Washington County District Court File No. 82-CV-17-190
Stephen Dekovich, Southern Minnesota Regional Legal Services,
Inc., St. Paul, Minnesota (for appellant)
Swanson, Attorney General, Ali P. Afsharjavan, Assistant
Attorney General, St. Paul, Minnesota (for respondent
J. Orput, Washington County Attorney, Richard D. Hodsdon,
Assistant County Attorney, Stillwater, Minnesota (for
Considered and decided by Worke, Presiding Judge; Johnson,
Judge; and Klaphake, Judge.
condition of random drug testing within Minnesota Statutes
section 256D.024, subdivision 1(a) (2016), for receipt of
benefits under chapter 256D, applies to persons who become
eligible for benefits during the five-year period following
completion of a court-ordered sentence for a qualifying drug
crime and does not extend beyond the five-year period.
KLAPHAKE, JUDGE [*]
challenges the denial of her application for Minnesota
supplemental aid (MSA). After a hearing,
respondent-commissioner concluded that Minn. Stat. §
256D.024, subd. 1 (2016), unambiguously conditions
appellant's receipt of MSA benefits on submission to
random drug testing. The district court concluded on appeal
that the drug-testing requirement within section 256D.024,
subdivision 1(a), does not violate the doctrine of
unconstitutional conditions. On appeal to this court,
appellant argues that the commissioner erred in concluding
that the statute unambiguously applies to her, and the
district court erred in concluding that the statute is
constitutional. Because the statute is ambiguous, and because
the canons of construction resolve the ambiguity in favor of
appellant, we reverse.
January 2000, appellant Kim Verhein was convicted of
fifth-degree possession of a controlled substance and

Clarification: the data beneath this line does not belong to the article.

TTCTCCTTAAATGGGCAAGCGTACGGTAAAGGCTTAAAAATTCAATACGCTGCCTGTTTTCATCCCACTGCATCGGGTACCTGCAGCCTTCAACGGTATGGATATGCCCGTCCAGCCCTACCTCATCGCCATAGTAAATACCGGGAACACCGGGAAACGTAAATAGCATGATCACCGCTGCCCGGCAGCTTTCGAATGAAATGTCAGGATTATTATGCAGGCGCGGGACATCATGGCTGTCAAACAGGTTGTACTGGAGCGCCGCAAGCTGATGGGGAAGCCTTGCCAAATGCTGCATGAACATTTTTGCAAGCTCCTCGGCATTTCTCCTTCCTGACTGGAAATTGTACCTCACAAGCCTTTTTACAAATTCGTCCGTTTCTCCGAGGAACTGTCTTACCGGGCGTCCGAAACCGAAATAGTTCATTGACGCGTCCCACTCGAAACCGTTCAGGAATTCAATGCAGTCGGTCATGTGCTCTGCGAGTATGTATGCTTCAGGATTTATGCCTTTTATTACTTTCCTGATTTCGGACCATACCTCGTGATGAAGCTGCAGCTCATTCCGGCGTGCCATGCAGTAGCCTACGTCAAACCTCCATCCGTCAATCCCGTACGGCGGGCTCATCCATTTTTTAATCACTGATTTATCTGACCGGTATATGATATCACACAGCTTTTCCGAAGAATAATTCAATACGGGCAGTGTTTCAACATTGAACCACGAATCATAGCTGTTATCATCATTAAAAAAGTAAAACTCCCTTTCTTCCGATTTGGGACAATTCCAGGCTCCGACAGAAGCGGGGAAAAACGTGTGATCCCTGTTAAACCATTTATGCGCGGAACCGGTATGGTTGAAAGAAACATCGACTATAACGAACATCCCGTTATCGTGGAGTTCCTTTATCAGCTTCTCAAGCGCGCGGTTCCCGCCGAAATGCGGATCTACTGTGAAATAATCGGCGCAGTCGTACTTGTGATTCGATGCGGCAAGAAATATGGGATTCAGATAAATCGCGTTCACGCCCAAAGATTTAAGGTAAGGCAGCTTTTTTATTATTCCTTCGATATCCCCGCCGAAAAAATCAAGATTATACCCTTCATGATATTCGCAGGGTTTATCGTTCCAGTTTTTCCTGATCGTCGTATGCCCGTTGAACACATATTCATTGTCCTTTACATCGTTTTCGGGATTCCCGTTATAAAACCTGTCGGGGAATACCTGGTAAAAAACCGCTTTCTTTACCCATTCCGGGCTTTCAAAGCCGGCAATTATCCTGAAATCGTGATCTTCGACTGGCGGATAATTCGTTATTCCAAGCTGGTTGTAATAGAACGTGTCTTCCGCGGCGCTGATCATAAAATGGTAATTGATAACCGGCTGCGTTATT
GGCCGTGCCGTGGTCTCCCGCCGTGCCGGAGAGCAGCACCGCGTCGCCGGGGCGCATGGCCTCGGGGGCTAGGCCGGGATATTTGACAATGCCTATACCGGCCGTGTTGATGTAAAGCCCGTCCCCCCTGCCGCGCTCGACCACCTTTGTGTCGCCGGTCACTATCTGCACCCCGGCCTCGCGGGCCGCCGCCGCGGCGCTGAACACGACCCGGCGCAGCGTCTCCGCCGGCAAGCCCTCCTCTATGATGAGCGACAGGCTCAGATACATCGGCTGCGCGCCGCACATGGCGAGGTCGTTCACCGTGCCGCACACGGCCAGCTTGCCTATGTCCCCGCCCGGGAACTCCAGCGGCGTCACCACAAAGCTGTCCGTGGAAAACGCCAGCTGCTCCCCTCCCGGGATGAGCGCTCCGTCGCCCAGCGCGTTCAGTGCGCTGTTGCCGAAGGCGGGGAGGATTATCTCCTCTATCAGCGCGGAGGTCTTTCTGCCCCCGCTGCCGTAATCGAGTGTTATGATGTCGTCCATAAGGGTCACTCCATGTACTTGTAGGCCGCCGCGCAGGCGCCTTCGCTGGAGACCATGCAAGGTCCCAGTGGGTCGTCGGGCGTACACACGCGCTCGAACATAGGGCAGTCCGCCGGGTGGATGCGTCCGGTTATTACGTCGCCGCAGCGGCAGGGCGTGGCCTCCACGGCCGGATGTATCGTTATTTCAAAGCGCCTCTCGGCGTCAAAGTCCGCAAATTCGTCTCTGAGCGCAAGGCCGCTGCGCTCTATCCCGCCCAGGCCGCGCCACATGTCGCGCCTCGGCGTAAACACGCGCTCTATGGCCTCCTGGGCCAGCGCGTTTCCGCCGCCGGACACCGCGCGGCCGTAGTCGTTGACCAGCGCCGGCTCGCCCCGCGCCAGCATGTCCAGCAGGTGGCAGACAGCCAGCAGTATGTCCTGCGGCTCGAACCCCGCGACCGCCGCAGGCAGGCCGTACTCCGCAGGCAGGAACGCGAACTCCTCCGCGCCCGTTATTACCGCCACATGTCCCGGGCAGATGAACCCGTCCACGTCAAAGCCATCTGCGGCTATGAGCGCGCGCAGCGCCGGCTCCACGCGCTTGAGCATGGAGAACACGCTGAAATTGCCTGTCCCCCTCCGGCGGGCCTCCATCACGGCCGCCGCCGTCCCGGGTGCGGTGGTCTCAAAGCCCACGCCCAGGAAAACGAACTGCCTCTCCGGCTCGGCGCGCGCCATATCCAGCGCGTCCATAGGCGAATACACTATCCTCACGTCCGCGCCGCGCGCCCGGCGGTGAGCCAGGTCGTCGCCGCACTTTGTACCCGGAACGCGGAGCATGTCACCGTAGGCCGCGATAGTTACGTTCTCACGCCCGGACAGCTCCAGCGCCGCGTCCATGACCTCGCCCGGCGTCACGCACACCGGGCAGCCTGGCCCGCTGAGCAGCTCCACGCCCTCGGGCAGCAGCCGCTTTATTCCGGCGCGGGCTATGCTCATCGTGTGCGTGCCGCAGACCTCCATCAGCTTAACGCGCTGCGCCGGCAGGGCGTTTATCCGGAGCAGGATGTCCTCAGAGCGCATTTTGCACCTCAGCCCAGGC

sentenced to 17 months' imprisonment. At some point after
her release from a correctional facility in 2001, she applied
for and began receiving MSA benefits.
November 2013, the Minnesota Department of Human Services
informed respondent Washington County Community Services (the
county) that appellant had a post-July 1, 1997, drug
conviction. The county notified appellant that, under section
256D.024, subdivision 1(a), she is required to undergo random
drug testing as a condition of receiving MSA benefits. In
September 2015, the county notified appellant that her random
drug testing would occur on September 16, 2015. Appellant
appeared for testing, but refused to provide a sample. The
county terminated appellant's MSA benefits effective
November 1, 2015.
2016, appellant reapplied for MSA benefits. The county denied
appellant's application and informed her that her prior
refusal to submit to testing rendered her ineligible to
receive benefits for five years. Appellant appealed the
denial of her application to respondent Commissioner of the
Minnesota Department of Human Services (the commissioner),
arguing that the drug-testing requirement did not apply to
her, her refusal to submit to testing did not render her
ineligible for a five-year period, a permanent drug-testing
requirement violates the Fourth Amendment, and she is
entitled to a curative payment for unpaid benefits dating
back to November 1, 2015. After a hearing, the commissioner
concluded that section 256D.024, subdivision 1(a),
unambiguously requires random drug testing of persons
convicted of certain felony drug offenses after July 1, 1997,
as a condition of receiving MSA benefits. Appellant requested
reconsideration of the decision. The commissioner denied the
January 2017, appellant appealed the commissioner's
decision to the district court. Appellant argued that the
testing requirement within section 256D.024, subdivision
1(a), is unconstitutional because it conditions her receipt
of benefits on a relinquishment of her Fourth Amendment
rights. The district court affirmed the commissioner's
decision in part, concluding that the plain and unambiguous
language of the statute conditions receipt of benefits for
persons convicted of a drug offense after July 1, 1997, on
submission to random drug testing. The district court
concluded that appellant's Fourth Amendment challenge
failed, citing precedent of this court indicating that the
doctrine of unconstitutional conditions does not apply to the
Fourth Amendment. The district court remanded the issue of
whether a five-year ineligibility period applied to test
the appeal moot?
Does Minn. Stat. § 256D.024, subd. 1, unambiguously
condition eligibility for MSA benefits on random drug testing
of applicants and recipients who have completed a
court-ordered sentence for a qualifying drug conviction more